Sidescan-sonar imagery collected within the New York Bight Apex, 1995 -1998, acquired using a 90 - 110 kHz swept-frequency sidescan-sonar system. High backscatter areas are shown as light tones, low backscatter as dark tones. The sea floor appears very inhomogeneous on scales of 100's of meters. In the nearshore area off Long Beach, there are sharply defined, linear, shore-perpendicular to slightly shore-oblique, high-backscatter features. In the central part of the study area, seismic profiles confirm the interpretation of Cretaceous-age coastal plain strata outcropping on the sea floor, covered in places with a thin veneer of sediment, producing a particularly complex pattern of high and low backscatter. In the eastern segment of the study area, a series of curvilinear sand ridges is the dominant feature on the sea floor, appearing as areas of relatively low backscatter separated by relatively higher backscatter troughs. From Schwab et al, 2000.
Sidescan-sonar mosaic collected in Bear Lake, Utah-Idaho by the USGS in 2003. A dual-frequency sidescan-sonar system was operated for ease of deployment from the USGS R/V Rafael and to acquire high-resolution sonar data. Areas of high backscatter are shown in light tones and those of low backscatter in dark tones. Within Bear Lake, it was discovered that variation in backscatter was primarily related to the concentration of gastropod (a type of mollusk) shells, the higher concentrations correlating to high-backscatter regions. Additional interpretations of more subtle features of sublacustrine springs, a fault scarp, fan deltas, and a relict beach are possible. After Denny and Colman, 2003.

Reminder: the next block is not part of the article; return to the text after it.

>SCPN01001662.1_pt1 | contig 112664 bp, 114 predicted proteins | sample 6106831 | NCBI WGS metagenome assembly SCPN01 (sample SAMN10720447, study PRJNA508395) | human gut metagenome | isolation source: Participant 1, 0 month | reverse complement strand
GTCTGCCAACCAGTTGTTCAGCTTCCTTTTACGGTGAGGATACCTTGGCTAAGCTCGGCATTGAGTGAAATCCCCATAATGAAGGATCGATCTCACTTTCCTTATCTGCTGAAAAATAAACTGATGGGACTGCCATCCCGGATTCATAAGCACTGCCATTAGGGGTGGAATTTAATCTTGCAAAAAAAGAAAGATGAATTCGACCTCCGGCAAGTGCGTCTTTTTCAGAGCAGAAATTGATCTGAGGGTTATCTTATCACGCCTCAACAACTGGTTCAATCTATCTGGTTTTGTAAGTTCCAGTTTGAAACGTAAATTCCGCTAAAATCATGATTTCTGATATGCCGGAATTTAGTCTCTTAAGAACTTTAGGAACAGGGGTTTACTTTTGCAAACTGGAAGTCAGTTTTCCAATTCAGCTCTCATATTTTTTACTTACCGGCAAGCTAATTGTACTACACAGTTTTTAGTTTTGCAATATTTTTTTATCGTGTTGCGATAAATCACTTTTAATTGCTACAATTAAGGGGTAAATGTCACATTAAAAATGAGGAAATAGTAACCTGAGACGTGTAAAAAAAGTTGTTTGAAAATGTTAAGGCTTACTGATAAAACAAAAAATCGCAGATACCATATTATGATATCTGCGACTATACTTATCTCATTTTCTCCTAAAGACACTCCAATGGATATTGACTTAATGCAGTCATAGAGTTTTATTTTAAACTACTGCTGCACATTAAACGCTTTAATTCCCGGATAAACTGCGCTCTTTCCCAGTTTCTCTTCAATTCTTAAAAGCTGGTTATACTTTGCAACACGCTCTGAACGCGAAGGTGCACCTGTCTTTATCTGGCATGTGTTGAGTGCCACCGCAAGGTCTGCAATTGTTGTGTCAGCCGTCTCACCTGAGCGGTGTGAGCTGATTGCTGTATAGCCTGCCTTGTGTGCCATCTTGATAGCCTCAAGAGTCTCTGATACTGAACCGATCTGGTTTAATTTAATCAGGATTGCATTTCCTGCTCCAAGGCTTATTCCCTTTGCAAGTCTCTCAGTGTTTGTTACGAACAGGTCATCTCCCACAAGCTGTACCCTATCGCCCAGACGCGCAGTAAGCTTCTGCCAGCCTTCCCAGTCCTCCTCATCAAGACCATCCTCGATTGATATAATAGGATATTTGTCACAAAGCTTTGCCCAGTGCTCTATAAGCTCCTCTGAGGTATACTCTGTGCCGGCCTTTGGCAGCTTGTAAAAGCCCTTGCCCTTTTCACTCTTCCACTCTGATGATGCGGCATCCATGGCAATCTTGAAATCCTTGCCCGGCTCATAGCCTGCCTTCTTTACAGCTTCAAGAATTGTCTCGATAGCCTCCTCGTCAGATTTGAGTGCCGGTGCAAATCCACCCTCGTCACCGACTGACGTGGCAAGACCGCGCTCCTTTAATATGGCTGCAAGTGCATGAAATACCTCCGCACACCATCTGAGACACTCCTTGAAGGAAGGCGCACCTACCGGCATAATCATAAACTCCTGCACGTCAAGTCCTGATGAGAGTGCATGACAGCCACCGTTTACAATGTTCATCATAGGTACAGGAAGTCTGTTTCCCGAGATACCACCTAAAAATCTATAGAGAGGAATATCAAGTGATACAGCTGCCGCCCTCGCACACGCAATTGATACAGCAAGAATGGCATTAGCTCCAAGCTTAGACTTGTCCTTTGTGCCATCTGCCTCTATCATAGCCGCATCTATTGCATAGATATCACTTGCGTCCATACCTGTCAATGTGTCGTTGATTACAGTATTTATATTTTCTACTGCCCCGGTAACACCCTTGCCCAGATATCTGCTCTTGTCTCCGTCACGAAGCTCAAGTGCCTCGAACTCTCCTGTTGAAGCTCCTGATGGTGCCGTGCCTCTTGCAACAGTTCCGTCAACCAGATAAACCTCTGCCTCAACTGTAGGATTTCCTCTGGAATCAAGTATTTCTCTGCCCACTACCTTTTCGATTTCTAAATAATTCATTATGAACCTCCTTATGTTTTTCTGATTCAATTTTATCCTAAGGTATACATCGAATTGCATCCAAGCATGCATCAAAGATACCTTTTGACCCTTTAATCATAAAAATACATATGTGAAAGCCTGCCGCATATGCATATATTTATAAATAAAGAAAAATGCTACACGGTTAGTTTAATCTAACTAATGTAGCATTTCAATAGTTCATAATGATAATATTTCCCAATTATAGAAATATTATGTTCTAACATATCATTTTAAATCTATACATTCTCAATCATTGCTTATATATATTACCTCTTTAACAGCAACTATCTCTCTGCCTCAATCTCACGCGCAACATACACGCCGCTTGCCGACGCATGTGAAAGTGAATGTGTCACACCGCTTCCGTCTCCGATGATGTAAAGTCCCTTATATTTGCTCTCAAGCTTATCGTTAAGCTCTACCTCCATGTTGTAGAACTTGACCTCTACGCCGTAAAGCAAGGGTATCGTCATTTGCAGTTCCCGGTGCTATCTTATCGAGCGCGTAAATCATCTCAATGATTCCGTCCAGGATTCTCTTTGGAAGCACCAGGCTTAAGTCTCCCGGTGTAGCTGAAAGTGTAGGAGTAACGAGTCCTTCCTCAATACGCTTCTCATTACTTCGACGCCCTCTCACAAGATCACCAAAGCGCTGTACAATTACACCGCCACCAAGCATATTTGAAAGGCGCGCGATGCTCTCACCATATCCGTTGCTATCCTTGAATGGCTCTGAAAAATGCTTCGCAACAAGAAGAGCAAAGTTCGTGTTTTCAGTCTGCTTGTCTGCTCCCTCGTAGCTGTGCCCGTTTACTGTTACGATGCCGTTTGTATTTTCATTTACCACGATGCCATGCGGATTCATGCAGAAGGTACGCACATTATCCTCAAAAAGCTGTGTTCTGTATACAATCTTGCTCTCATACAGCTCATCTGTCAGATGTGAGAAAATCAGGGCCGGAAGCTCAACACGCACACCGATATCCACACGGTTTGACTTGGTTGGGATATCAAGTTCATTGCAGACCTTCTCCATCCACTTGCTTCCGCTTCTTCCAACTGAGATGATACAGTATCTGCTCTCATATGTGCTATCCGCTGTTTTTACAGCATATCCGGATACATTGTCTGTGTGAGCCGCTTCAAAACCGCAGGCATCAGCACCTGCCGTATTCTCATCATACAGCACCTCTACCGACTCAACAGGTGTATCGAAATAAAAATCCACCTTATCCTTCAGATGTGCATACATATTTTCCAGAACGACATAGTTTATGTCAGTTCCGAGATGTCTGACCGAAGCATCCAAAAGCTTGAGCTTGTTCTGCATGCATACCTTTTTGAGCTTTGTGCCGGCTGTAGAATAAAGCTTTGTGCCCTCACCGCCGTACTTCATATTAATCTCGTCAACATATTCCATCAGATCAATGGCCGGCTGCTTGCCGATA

Sidescan-sonar data collected offshore of Myrtle Beach, SC, 1999 2003 using a smaller, dual-frequency sidescan-sonar system for nearshore surveying <5m water depth, and a chirp sonar for regions >5m. The USGS worked collaboratively with South Carolina Sea Grant, conducting geophysical surveys to define geologic framework within LongBay, SC in order to better understand factors controlling coastal erosion within the region. In this image, high-backscatter is represented by light tones, low-backscatter is represented by dark tones. Surficial grab samples and video show areas of low-backscatter to be characterized by fine-medium sand, and silt. Areas of high-backscatter are shown to be characterized by coarse sand, shell hash, outcropping strata, and gravel. (Baldwin, et al., 2004).
Baldwin, W.E., Morton, R.A., Denny, J.F., Dadisman, S.V., Schwab, W.C., Gayes, P.T., and Driscoll, N.W., 2004, Maps showing the stratigraphic framework of South Carolina's Long Bay from Little River to Winyah Bay, U.S. Geological Survey Open-File Report 2004-1013.
Denny, J.F. and S.M. Colman, 2003, Geophysical surveys of Bear Lake, Utah-Idaho, September 2002, USGS Open File Report 03-150, CD-ROM.
Fish, J.P. and H.A. Carr, 1990, Sound Underwater Images, A guide to the generation and interpretation of sidescan sonar data, Lower Cape Publishing, Orleans, MA, p.23.
Johnson, H.P. and M. Helferty, 1990, The geological interpretation of sidescan sonar, Reviews of Geophysics, v. 28, no. 4, pp. 357-380.
Schwab, W.C., Denny, J.F., Butman, B., Danforth, W.W., Foster, D.S., Swift, B.A., Lotto, L.L., Allison, M.A., and Thieler, E.R.. 2000. sea floor Characterization Offshore of the NewYork-New Jersey Metropolitan Area using Sidescan-Sonar: U.S. Geological Survey Open-File Report 00-295.
Urick, R.J., 1983, Principles of Underwater Sound, Peninsula Pub., 423 pp.